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Archbishop James Sharp

The murder of Archbishop James Sharp near St Andrews on 3rd May 1679 has often been represented as the triumph of Scotland's presbyterian order over an English king's imposition of bishops and prayer books on the Scots. It was, in fact, only one important incident in a long struggle.  From the Reformation settlement of 1560 it took 130 years of wavering loyalties, doctrinal dispute and civil war before a presbyterian church was accepted as the established Church of Scotland in 1690.

In 1560 there had been no question of creating a church without a hierarchy, even if John Knox preferred to call bishops 'superintendents'. The question of who was to appoint the superintendents created a profound dispute between the kirk and the Stewart monarchs who maintained their belief in the divine right of kings.
James Sharp, bom in 1613, studied at King's College, Aberdeen, and graduated with an MA in 1637. In that year Charles I, more stubborn over his divine right than his father James VI, imposed religious changes on Scotland including the use of the unpopular Book of Common Prayer.

The Scots reacted by drawing up the National Covenant in February 1638.  Signatories declared themselves against all the king's innovations, but loyal to His Majesty. To Charles and his supporters the two sentiments were incompatible. Civil war was inevitable. The word 'Covenanter' was coined. Copies of the Covenant were sent to the five Scottish universities for signature but, rather than sign, Sharp went to Oxford, returning in 1642 as regent of philosophy at St Leonard's College, St Andrews. In January 1648 he was appointed minister of Crail and from that time on he was rarely out of the ecclesiastical limelight. When Cromwell invaded Scotland in 1651 Sharp, as a member of the Scottish Estates, was arrested and then imprisoned in the Tower of London.  Not long after he was appointed spokesman for conservative presbyterians anxious to talk with Cromwell. The mission was a failure. Cromwell despised all presbyterians, but expressed admiration for Sharp.

Later, General George Monck, planning the restoration of Charles II, chose Sharp to go abroad to discuss Scottish church affairs with the exiled king.  During these meetings and later, Sharp appears to have convinced the king that the majority of Scots wanted an episcopacy, meanwhile assuring the presbyterians in Scotland that Charles would do all in his power to establish their form of religion throughout Britain according to the Covenant that he had been forced to sign in 1651.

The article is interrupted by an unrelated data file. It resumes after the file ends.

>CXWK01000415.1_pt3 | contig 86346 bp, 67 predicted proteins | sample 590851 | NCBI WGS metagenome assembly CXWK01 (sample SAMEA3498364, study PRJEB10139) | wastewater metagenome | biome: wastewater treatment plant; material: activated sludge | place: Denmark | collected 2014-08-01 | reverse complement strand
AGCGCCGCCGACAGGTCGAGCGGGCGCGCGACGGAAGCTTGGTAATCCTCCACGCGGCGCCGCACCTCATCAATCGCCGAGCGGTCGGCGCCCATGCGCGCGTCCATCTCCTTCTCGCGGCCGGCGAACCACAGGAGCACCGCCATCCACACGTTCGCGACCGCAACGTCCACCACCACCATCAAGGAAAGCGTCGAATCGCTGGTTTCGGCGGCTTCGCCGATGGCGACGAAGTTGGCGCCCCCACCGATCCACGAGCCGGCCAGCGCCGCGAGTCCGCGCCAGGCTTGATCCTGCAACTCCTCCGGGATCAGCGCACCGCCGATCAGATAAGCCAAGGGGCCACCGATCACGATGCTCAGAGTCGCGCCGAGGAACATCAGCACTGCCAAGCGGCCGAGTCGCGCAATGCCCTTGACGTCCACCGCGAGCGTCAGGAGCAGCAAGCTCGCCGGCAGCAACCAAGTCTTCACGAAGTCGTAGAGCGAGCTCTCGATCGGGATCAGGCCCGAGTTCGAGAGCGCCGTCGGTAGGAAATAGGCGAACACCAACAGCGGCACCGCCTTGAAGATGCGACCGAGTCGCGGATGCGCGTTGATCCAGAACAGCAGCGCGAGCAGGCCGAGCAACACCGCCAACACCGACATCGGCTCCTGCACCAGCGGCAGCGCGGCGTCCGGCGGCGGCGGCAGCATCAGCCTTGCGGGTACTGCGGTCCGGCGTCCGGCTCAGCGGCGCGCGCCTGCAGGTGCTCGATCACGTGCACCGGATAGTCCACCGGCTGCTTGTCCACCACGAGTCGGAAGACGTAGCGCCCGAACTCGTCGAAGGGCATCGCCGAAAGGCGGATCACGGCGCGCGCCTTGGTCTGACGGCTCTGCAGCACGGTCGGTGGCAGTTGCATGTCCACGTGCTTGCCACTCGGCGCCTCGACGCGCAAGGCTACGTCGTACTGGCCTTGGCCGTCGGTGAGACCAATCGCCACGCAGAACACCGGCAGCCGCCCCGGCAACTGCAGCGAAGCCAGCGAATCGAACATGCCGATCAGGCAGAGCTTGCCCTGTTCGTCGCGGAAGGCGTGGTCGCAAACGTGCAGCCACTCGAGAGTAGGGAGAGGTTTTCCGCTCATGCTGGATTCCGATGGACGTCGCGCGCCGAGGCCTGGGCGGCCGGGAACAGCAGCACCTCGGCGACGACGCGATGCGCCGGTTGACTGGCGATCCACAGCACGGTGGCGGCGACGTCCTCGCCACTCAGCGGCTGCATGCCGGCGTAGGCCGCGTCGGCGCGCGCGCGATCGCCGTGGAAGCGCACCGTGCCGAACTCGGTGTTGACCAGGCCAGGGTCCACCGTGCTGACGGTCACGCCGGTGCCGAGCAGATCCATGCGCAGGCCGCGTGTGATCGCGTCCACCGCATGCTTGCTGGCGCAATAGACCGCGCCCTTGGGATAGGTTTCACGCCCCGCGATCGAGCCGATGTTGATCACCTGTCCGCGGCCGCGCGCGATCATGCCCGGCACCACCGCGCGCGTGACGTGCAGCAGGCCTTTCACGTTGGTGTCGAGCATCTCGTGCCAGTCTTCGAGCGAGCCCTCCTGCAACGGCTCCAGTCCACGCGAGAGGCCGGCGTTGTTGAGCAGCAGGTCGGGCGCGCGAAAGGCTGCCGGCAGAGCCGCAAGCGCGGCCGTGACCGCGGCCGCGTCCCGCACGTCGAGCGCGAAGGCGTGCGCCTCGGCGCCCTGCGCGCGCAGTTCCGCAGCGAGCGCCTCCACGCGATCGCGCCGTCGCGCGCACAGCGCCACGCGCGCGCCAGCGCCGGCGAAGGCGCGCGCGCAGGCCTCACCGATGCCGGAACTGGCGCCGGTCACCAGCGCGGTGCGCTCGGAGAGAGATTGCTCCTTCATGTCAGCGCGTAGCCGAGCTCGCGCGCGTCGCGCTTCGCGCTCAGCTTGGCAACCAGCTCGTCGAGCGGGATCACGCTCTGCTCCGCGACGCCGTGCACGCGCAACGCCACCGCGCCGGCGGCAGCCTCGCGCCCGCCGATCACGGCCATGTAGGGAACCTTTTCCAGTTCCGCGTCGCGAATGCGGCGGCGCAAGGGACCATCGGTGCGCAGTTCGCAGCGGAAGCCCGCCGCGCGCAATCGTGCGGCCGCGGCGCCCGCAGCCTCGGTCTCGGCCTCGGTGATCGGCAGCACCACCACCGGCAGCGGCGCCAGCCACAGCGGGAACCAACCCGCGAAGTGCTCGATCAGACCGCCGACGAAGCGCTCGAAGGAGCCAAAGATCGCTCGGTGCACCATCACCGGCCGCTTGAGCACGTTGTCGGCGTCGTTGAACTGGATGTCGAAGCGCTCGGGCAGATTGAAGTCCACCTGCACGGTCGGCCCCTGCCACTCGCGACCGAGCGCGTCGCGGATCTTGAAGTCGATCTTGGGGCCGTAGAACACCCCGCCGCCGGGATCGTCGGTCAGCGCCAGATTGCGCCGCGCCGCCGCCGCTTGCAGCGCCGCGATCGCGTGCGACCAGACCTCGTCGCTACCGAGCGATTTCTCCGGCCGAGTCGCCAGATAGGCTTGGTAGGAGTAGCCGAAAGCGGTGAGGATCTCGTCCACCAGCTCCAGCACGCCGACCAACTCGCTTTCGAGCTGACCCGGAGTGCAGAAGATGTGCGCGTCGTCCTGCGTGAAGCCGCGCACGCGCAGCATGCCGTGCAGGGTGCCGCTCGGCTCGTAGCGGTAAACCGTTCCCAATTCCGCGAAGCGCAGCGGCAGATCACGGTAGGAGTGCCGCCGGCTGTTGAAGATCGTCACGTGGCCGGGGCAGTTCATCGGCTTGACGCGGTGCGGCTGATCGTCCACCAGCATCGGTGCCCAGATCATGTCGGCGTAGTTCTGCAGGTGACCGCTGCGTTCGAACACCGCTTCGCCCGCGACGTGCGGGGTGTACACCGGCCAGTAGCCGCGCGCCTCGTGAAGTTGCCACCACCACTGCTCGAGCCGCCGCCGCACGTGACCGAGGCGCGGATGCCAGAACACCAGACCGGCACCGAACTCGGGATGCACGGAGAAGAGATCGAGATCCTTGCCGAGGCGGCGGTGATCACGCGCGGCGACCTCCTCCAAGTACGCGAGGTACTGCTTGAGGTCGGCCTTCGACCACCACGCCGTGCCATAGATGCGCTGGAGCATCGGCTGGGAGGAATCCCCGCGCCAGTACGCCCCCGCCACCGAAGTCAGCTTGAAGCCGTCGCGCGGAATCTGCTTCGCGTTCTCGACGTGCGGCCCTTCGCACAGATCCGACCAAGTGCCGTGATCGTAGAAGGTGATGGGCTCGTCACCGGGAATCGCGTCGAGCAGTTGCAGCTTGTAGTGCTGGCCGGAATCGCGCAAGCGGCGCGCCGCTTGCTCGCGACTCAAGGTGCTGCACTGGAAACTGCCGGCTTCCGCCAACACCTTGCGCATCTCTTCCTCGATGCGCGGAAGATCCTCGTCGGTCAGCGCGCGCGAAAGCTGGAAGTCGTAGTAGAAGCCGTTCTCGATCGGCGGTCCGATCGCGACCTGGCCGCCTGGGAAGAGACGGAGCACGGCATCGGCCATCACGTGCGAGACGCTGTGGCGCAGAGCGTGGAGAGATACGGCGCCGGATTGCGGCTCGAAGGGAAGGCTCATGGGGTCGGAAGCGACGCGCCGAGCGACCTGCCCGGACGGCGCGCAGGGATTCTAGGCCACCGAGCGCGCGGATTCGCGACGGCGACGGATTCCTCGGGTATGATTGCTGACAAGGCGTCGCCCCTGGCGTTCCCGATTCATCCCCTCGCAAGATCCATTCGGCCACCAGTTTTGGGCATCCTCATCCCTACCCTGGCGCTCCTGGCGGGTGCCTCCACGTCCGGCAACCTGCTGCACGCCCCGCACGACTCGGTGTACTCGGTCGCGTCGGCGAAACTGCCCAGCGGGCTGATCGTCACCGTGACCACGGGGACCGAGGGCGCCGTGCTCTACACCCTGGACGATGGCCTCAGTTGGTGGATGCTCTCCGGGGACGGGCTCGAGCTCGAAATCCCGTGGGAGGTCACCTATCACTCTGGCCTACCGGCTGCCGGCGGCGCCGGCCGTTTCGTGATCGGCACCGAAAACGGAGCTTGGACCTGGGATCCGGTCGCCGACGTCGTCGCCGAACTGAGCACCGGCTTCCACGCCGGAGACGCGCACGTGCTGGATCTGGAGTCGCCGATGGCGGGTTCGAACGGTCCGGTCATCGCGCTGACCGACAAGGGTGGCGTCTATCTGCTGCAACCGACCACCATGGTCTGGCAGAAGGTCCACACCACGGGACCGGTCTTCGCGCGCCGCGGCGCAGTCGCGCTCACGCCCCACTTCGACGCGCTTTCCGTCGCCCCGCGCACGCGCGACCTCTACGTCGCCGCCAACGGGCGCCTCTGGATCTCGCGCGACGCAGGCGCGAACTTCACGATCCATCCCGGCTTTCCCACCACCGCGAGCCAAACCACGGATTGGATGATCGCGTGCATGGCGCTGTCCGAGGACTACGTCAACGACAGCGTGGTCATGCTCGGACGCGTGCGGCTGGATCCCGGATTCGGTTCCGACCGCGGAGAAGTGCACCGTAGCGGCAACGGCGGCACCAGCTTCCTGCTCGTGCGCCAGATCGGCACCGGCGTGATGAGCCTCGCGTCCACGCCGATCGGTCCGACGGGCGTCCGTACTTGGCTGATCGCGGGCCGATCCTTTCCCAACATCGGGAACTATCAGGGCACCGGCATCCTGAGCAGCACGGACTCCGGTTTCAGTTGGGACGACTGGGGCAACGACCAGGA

Restored to the throne in 1660, Charles immediately appointed Sharp his chaplain in Scotland and then made him archbishop of St Andrews. Several other ministers agreed to be bishops, believing that Sharp planned to unite the presbyterian and episcopal wings of the church. Nothing was further from Sharp's mind.

In 1664 his title was elevated to primate of Scotland and for the next 15 years he pursued with equal energy the establishment of the episcopal order and the savage persecution of Covenanters. Ministers and entire congregations with Covenanting leanings were banned from churches and mercilessly hunted, and executed out of hand, for attending the outdoor services called Conventicles.

Sharp's self-seeking and brutality, bad judgement and foolish decisions in time alienated even his old friends. He lived well. His marriage to the daughter of a Fife laird produced seven children. He prospered and was granted the barony of Scotscraig in Fife. On 3 May 1679 he was returning from Edinburgh to St Andrews with his daughter Isabella. On high Magus Muir, within sight of the city, Sharp's carriage was suddenly surrounded by a band of Covenanters led by John Balfour of Kinloch. The Archbishop was dragged from the carriage and stabbed to death in front of his daughter.  Those murderers who were caught suffered executions of horrendous brutality. However, despite official reaction, few genuinely mourned the death of Sharp who had, in the name of serving his country, generously served himself.

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